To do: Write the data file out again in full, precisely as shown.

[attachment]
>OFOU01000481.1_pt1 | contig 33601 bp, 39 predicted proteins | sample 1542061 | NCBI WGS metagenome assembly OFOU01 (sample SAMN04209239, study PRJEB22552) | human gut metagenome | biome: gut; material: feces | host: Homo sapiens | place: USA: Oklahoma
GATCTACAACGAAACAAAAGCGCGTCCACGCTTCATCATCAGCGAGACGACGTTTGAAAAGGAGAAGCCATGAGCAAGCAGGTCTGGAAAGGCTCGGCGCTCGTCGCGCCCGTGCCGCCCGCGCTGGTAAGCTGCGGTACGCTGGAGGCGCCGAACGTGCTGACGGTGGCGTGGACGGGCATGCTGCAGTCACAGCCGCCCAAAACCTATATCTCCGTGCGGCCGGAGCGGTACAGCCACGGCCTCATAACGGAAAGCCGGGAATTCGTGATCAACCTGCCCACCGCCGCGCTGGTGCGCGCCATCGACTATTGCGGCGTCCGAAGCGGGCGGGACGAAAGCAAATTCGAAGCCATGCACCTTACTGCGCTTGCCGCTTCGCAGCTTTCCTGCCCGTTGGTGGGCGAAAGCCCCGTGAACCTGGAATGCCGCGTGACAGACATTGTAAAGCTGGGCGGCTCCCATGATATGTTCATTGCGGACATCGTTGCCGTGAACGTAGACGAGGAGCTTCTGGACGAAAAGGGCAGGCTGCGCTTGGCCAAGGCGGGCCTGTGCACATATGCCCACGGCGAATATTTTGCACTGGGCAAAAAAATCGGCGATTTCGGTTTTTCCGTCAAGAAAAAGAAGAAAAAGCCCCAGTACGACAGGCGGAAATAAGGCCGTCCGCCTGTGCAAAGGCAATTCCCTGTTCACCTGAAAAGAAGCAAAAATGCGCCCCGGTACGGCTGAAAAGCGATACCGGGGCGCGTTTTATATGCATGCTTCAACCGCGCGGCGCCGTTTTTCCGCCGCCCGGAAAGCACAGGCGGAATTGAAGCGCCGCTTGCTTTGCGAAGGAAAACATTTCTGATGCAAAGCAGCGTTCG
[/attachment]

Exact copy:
>OFOU01000481.1_pt1 | contig 33601 bp, 39 predicted proteins | sample 1542061 | NCBI WGS metagenome assembly OFOU01 (sample SAMN04209239, study PRJEB22552) | human gut metagenome | biome: gut; material: feces | host: Homo sapiens | place: USA: Oklahoma
GATCTACAACGAAACAAAAGCGCGTCCACGCTTCATCATCAGCGAGACGACGTTTGAAAAGGAGAAGCCATGAGCAAGCAGGTCTGGAAAGGCTCGGCGCTCGTCGCGCCCGTGCCGCCCGCGCTGGTAAGCTGCGGTACGCTGGAGGCGCCGAACGTGCTGACGGTGGCGTGGACGGGCATGCTGCAGTCACAGCCGCCCAAAACCTATATCTCCGTGCGGCCGGAGCGGTACAGCCACGGCCTCATAACGGAAAGCCGGGAATTCGTGATCAACCTGCCCACCGCCGCGCTGGTGCGCGCCATCGACTATTGCGGCGTCCGAAGCGGGCGGGACGAAAGCAAATTCGAAGCCATGCACCTTACTGCGCTTGCCGCTTCGCAGCTTTCCTGCCCGTTGGTGGGCGAAAGCCCCGTGAACCTGGAATGCCGCGTGACAGACATTGTAAAGCTGGGCGGCTCCCATGATATGTTCATTGCGGACATCGTTGCCGTGAACGTAGACGAGGAGCTTCTGGACGAAAAGGGCAGGCTGCGCTTGGCCAAGGCGGGCCTGTGCACATATGCCCACGGCGAATATTTTGCACTGGGCAAAAAAATCGGCGATTTCGGTTTTTCCGTCAAGAAAAAGAAGAAAAAGCCCCAGTACGACAGGCGGAAATAAGGCCGTCCGCCTGTGCAAAGGCAATTCCCTGTTCACCTGAAAAGAAGCAAAAATGCGCCCCGGTACGGCTGAAAAGCGATACCGGGGCGCGTTTTATATGCATGCTTCAACCGCGCGGCGCCGTTTTTCCGCCGCCCGGAAAGCACAGGCGGAATTGAAGCGCCGCTTGCTTTGCGAAGGAAAACATTTCTGATGCAAAGCAGCGTTCG